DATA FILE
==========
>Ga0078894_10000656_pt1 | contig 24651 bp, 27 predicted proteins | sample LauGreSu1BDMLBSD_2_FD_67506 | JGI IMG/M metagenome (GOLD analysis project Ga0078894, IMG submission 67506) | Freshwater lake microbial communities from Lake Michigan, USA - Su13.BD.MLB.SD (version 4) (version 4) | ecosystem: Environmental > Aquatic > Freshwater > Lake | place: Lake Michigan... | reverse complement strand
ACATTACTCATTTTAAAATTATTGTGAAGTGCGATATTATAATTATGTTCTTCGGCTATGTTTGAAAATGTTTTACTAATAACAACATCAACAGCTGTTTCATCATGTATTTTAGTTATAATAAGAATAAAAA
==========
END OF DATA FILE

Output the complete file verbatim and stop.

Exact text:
>Ga0078894_10000656_pt1 | contig 24651 bp, 27 predicted proteins | sample LauGreSu1BDMLBSD_2_FD_67506 | JGI IMG/M metagenome (GOLD analysis project Ga0078894, IMG submission 67506) | Freshwater lake microbial communities from Lake Michigan, USA - Su13.BD.MLB.SD (version 4) (version 4) | ecosystem: Environmental > Aquatic > Freshwater > Lake | place: Lake Michigan... | reverse complement strand
ACATTACTCATTTTAAAATTATTGTGAAGTGCGATATTATAATTATGTTCTTCGGCTATGTTTGAAAATGTTTTACTAATAACAACATCAACAGCTGTTTCATCATGTATTTTAGTTATAATAAGAATAAAAA